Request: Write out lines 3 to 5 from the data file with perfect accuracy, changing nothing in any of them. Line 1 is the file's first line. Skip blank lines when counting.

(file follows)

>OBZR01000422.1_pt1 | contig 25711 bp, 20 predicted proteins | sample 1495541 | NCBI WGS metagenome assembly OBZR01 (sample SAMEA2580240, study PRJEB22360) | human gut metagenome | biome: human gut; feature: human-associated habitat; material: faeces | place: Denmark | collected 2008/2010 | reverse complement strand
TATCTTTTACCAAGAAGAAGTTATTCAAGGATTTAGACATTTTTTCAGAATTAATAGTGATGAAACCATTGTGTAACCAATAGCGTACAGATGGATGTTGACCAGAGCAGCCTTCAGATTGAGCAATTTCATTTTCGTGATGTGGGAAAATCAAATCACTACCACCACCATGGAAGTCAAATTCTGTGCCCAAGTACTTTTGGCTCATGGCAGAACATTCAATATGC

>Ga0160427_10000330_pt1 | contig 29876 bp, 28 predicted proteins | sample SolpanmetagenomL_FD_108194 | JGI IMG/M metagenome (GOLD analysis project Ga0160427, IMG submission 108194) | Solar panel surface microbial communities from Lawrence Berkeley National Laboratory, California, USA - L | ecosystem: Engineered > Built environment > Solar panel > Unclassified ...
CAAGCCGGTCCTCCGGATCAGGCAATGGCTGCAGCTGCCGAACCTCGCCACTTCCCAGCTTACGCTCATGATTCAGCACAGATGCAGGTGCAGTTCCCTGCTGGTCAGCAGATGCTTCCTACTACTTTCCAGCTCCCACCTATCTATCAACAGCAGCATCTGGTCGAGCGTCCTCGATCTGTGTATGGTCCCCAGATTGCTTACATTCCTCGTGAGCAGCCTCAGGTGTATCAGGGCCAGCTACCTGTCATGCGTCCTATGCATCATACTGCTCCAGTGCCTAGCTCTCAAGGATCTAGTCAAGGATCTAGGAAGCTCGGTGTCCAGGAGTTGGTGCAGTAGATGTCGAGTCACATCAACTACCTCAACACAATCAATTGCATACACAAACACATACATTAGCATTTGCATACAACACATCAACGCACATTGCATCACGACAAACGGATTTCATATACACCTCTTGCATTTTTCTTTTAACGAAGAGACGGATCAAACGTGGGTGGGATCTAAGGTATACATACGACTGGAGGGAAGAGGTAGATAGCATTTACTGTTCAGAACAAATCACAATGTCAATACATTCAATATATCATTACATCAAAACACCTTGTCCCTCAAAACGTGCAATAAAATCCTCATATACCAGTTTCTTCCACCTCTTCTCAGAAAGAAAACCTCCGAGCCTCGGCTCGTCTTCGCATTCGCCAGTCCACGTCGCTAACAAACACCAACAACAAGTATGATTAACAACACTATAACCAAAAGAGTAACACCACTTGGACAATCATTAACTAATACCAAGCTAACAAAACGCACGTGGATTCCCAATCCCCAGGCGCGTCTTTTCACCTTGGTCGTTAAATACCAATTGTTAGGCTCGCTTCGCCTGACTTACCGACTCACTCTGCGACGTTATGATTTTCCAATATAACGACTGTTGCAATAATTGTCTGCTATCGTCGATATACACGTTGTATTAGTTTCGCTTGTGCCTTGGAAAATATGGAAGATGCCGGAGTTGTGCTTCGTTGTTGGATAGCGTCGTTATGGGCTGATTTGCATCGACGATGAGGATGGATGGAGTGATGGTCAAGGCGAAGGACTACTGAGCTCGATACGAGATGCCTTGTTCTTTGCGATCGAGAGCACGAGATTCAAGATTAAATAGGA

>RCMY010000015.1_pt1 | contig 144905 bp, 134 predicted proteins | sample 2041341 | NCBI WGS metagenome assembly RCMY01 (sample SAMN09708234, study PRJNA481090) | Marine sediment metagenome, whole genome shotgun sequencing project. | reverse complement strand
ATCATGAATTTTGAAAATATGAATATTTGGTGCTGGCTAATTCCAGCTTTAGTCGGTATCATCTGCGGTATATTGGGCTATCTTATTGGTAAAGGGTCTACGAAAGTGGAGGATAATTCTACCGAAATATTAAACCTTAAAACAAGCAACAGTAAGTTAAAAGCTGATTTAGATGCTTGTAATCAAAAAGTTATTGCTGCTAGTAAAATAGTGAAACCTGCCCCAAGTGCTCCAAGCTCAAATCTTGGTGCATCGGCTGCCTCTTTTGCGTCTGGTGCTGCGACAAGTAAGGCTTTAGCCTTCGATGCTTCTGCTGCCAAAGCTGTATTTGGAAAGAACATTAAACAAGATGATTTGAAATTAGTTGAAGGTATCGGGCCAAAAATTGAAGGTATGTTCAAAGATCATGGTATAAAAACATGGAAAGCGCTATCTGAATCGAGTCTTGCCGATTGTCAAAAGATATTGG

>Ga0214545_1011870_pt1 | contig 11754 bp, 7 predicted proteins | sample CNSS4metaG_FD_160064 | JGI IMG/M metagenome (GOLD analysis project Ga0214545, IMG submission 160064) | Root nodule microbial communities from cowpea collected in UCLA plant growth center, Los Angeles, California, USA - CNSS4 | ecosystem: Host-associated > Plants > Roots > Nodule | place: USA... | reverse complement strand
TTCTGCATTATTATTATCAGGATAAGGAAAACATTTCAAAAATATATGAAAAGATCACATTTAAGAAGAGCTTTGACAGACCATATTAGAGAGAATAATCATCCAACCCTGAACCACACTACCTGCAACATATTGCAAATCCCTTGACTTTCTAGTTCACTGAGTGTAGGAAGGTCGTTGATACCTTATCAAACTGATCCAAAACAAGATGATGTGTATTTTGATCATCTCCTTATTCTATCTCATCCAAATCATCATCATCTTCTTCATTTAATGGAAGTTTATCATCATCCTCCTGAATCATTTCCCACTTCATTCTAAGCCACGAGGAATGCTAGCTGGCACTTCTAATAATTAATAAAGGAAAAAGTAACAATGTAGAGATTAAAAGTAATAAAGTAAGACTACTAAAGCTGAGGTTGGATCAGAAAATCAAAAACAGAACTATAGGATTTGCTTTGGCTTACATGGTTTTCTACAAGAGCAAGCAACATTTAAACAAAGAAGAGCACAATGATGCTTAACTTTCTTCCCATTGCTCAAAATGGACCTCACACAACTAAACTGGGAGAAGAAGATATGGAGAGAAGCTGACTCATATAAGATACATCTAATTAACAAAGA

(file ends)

>Ga0160427_10000330_pt1 | contig 29876 bp, 28 predicted proteins | sample SolpanmetagenomL_FD_108194 | JGI IMG/M metagenome (GOLD analysis project Ga0160427, IMG submission 108194) | Solar panel surface microbial communities from Lawrence Berkeley National Laboratory, California, USA - L | ecosystem: Engineered > Built environment > Solar panel > Unclassified ...
CAAGCCGGTCCTCCGGATCAGGCAATGGCTGCAGCTGCCGAACCTCGCCACTTCCCAGCTTACGCTCATGATTCAGCACAGATGCAGGTGCAGTTCCCTGCTGGTCAGCAGATGCTTCCTACTACTTTCCAGCTCCCACCTATCTATCAACAGCAGCATCTGGTCGAGCGTCCTCGATCTGTGTATGGTCCCCAGATTGCTTACATTCCTCGTGAGCAGCCTCAGGTGTATCAGGGCCAGCTACCTGTCATGCGTCCTATGCATCATACTGCTCCAGTGCCTAGCTCTCAAGGATCTAGTCAAGGATCTAGGAAGCTCGGTGTCCAGGAGTTGGTGCAGTAGATGTCGAGTCACATCAACTACCTCAACACAATCAATTGCATACACAAACACATACATTAGCATTTGCATACAACACATCAACGCACATTGCATCACGACAAACGGATTTCATATACACCTCTTGCATTTTTCTTTTAACGAAGAGACGGATCAAACGTGGGTGGGATCTAAGGTATACATACGACTGGAGGGAAGAGGTAGATAGCATTTACTGTTCAGAACAAATCACAATGTCAATACATTCAATATATCATTACATCAAAACACCTTGTCCCTCAAAACGTGCAATAAAATCCTCATATACCAGTTTCTTCCACCTCTTCTCAGAAAGAAAACCTCCGAGCCTCGGCTCGTCTTCGCATTCGCCAGTCCACGTCGCTAACAAACACCAACAACAAGTATGATTAACAACACTATAACCAAAAGAGTAACACCACTTGGACAATCATTAACTAATACCAAGCTAACAAAACGCACGTGGATTCCCAATCCCCAGGCGCGTCTTTTCACCTTGGTCGTTAAATACCAATTGTTAGGCTCGCTTCGCCTGACTTACCGACTCACTCTGCGACGTTATGATTTTCCAATATAACGACTGTTGCAATAATTGTCTGCTATCGTCGATATACACGTTGTATTAGTTTCGCTTGTGCCTTGGAAAATATGGAAGATGCCGGAGTTGTGCTTCGTTGTTGGATAGCGTCGTTATGGGCTGATTTGCATCGACGATGAGGATGGATGGAGTGATGGTCAAGGCGAAGGACTACTGAGCTCGATACGAGATGCCTTGTTCTTTGCGATCGAGAGCACGAGATTCAAGATTAAATAGGA

>RCMY010000015.1_pt1 | contig 144905 bp, 134 predicted proteins | sample 2041341 | NCBI WGS metagenome assembly RCMY01 (sample SAMN09708234, study PRJNA481090) | Marine sediment metagenome, whole genome shotgun sequencing project. | reverse complement strand